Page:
Last weekend, President Bush met Chinese leader Hu Jintao in Santiago, Chile, on the periphery of the Asian-Pacific Economic Cooperation forum. In this report from Washington, Senior Correspondent Andr?de Nesnera looks at some of the key issues that may shape Chinese-American relations in the months ahead.
Last week, Secretary of State Colin Powell offered a brief, but upbeat assessment of Sino-American relations.
"We've got good relations with China; the best, perhaps, in decades."
While analysts may quibble with Mr. Powell's optimistic viewpoint, they agree that on the whole, relations between Washington and Beijing are good.
As President Bush prepares to begin his second term in office, experts say two issues will continue to dominate relations between the United States and China in the months and years ahead: the curtailment of North Korea's nuclear weapons program and Taiwan.
Lee Hamilton, former chairman of the House of Representatives International Relations Committee, sees China using its influence on North Korea on the issue of nuclear weapons.
"China certainly can play a role and has to be part of it, for sure, because they have as much influence as any country with North Korea. That's not necessarily saying it has a huge amount of influence, but they certainly have more than we do. So any negotiation with North Korea is going to require not only the participation of South Korea, but of China and probably some other countries as well. "
The United States, China, South Korea, Japan and Russia are part of the six-party talks with North Korea aimed at resolving the nuclear crisis with Pyongyang. Several years ago (2002) North Korea withdrew from a 1994 agreement with the United States, and said it was re-starting its plutonium re-processing operations. Experts say Pyongyang may now be able to produce at least six nuclear weapons.
Just a few days ago, President Bush met Chinese President Hu Jintao on the sidelines of the Asian Pacific Economic Cooperation forum in Santiago, Chile. Both men agreed to work together to increase pressure on North Korea to give up its nuclear weapons program.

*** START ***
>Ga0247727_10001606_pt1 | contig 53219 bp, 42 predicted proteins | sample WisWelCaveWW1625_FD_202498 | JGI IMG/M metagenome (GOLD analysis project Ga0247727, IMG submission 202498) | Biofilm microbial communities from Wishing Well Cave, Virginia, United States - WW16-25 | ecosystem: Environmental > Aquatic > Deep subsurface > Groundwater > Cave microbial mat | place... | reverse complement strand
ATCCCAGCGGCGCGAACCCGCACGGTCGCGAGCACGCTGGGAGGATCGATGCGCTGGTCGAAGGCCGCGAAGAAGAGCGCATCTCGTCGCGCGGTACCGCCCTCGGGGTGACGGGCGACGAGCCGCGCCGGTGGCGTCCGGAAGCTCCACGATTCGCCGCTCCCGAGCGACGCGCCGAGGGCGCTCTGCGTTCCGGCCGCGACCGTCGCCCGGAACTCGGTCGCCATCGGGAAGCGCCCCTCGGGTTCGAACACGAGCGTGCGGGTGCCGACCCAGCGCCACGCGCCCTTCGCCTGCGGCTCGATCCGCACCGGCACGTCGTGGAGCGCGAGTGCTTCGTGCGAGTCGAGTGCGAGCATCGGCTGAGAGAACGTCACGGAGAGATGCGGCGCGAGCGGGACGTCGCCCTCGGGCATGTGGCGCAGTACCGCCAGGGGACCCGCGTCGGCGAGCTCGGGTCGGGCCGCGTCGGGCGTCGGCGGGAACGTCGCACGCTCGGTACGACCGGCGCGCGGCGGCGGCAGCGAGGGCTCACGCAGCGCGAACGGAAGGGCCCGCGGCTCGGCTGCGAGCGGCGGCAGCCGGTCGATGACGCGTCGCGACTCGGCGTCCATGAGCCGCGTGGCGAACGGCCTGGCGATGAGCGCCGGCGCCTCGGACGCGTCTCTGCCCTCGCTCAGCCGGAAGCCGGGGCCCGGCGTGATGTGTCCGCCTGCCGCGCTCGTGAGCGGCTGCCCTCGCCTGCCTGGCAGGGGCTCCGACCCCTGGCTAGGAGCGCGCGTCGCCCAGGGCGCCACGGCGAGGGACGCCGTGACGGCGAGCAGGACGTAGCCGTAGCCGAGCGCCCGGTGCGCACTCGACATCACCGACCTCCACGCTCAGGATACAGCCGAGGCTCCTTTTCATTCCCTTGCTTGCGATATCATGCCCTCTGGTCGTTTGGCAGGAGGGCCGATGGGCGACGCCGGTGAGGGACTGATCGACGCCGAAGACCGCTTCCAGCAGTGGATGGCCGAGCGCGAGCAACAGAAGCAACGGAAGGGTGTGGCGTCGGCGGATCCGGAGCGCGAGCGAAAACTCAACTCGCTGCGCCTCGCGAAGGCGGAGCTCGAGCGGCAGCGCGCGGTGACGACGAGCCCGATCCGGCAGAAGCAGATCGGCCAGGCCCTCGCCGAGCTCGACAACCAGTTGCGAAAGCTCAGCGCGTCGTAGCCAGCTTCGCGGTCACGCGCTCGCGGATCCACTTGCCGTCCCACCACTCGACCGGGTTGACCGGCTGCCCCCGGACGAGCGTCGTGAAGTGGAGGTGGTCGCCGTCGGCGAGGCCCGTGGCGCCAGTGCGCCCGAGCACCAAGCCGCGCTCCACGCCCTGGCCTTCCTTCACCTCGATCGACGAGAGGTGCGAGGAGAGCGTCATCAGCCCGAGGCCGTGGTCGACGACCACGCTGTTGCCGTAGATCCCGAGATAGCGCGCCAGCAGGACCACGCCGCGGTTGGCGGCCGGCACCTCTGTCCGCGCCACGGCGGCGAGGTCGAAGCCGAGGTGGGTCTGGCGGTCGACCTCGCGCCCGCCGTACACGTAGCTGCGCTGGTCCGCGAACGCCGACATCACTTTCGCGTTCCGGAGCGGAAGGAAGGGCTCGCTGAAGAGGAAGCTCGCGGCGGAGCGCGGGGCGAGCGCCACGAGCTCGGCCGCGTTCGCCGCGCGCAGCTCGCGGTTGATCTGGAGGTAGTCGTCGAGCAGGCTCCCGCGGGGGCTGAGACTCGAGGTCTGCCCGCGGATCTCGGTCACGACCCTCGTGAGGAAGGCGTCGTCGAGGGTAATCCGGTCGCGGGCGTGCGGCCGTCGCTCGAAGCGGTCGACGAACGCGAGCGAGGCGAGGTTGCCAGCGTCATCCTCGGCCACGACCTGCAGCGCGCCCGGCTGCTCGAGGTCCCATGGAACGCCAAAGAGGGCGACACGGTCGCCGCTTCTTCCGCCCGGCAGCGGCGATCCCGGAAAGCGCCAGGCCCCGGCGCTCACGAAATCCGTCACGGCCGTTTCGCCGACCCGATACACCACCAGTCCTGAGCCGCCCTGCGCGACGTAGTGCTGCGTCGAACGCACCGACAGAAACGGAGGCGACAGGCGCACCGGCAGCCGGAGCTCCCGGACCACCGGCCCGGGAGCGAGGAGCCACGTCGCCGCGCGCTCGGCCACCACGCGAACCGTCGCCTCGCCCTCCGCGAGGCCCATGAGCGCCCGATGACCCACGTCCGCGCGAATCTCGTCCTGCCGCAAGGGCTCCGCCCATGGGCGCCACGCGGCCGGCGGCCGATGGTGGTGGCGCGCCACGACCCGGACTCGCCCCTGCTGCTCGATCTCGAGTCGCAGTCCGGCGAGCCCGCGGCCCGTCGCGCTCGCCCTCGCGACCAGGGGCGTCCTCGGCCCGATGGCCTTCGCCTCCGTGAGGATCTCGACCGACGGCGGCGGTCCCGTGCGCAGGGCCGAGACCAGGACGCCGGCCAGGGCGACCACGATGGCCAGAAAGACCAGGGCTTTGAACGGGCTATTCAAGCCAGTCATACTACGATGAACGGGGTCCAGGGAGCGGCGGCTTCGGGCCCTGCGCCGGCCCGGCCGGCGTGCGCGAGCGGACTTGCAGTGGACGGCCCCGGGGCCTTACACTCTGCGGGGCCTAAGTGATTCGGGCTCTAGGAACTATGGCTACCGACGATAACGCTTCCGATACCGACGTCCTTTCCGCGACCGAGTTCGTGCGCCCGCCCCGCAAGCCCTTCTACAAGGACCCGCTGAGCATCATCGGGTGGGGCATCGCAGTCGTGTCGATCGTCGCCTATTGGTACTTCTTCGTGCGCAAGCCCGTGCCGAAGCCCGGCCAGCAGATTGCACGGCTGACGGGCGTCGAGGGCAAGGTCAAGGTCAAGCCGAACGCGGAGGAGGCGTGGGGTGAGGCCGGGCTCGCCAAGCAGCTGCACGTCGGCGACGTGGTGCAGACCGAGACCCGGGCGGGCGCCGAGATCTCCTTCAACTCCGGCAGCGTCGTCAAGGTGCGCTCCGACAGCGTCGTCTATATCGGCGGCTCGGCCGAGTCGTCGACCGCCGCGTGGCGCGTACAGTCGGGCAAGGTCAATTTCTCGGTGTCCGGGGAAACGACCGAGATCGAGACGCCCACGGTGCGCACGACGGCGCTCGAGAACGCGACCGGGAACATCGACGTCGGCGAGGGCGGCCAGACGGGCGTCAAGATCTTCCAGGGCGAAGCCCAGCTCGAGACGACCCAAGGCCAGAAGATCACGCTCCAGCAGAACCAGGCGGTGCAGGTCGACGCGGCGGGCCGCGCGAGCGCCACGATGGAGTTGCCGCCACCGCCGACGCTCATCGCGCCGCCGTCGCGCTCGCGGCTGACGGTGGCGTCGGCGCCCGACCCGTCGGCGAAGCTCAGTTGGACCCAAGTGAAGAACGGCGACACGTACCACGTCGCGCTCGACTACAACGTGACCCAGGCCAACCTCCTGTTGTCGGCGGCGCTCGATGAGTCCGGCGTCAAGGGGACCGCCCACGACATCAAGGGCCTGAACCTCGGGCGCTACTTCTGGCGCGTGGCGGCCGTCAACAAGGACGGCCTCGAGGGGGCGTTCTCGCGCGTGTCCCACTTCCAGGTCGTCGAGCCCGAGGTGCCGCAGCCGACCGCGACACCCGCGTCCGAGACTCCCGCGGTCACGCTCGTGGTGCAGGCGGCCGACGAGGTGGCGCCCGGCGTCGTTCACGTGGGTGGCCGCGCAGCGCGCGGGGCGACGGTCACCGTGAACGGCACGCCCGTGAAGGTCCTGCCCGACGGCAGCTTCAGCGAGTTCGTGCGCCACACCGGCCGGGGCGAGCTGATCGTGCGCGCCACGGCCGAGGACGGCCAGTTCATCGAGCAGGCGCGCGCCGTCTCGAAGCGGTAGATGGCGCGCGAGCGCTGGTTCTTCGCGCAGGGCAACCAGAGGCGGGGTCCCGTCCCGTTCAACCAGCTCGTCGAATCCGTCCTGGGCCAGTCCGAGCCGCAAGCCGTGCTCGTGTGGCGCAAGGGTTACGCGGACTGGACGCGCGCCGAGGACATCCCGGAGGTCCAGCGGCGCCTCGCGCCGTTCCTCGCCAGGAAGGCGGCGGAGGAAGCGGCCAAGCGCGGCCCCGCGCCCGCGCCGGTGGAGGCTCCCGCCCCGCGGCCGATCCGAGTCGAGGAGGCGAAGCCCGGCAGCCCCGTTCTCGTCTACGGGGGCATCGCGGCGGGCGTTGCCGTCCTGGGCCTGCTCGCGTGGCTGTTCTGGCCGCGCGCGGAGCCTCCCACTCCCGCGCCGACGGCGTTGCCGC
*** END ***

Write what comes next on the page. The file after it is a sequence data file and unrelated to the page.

David Lampton is a China Scholar with the Johns Hopkins School of Advanced International Studies. He says the U.S. and China have different priorities when it comes to North Korea.
"The American priority is to: first, second and third priorities are to get rid of nuclear weapons, get rid of nuclear weapons and get rid of nuclear weapons - that is the U.S. agenda there. The Chinese's first priority is to maintain stability in North Korea, because if the regime imploded, China would get a large number - presumably as would South Korea - of refugees, and neither society wants that. Also a war there could involve them and in any case, China is hoping to get investments into its northeast, which borders on North Korea, and instability there would hurt that. So I think the Chinese value stability in North Korea more highly than the U.S. The United States, sometimes, talks with a little bit of abandon, in the Chinese view, about regime change in North Korea. I don't think the Chinese want that."
Former U.S. Ambassador to China (1989-91) James Lilley sees other Chinese concerns when it comes to North Korea.
"They've got this common border; they've got this socialist neighbor; they've got this Korean minority in Manchuria that they're worried about; they've got the Korean refugees flooding in; they're pumping money into, food into North Korea to get it to survive. But they are very concerned about the weapons of mass destruction; perhaps not as concerned as we are, but it seems to me they could do more in getting the North Koreans to curb their weapons of mass destruction and using their economic leverage to achieve this."
Ambassador Lilley says China has been the driving force behind the six-party talks.
Taiwan is considered to be the most sensitive issue in U.S.-China relations. The U.S. position remains the same: Washington does not support Taiwan independence. The U.S. "one China" policy says both Taiwan and the Mainland are part of China - and Washington urges Taiwan and Beijing to resolve any differences in a peaceful manner.
But analysts say if the U.S. should ever come into conflict with a nuclear power, the most likely place would be the Taiwan Straits.
Davidl Lampton from Johns Hopkins says the political leaders in Taiwan are playing with fire.
"Taiwan's people and its democratic political process are rewarding people in the Taiwan political system who are pushing for more autonomy and more identity of Taiwan as separate from China. China's bottom line is that it is not going to tolerate a de jure independent Taiwan, and exactly where the Chinese red line is, can be debated. But I do believe there is a red line and Taiwan is skirting very close to it. And if there were conflict in the Taiwan Straits between the People's Republic of China and Taipei, the United States would be in a very difficult position because we have some historic obligation to the security of Taiwan: that obligation is not absolutely clear. There is uncertainty about what the U.S. would do, but it would be very hard for the U.S. to stand on the sidelines.
Mr. Lampton says with U.S. forces in Iraq and Afghanistan and the global war on terrorism, the Bush administration doesn't need a flare-up in the Taiwan Straits to complicate matters even more.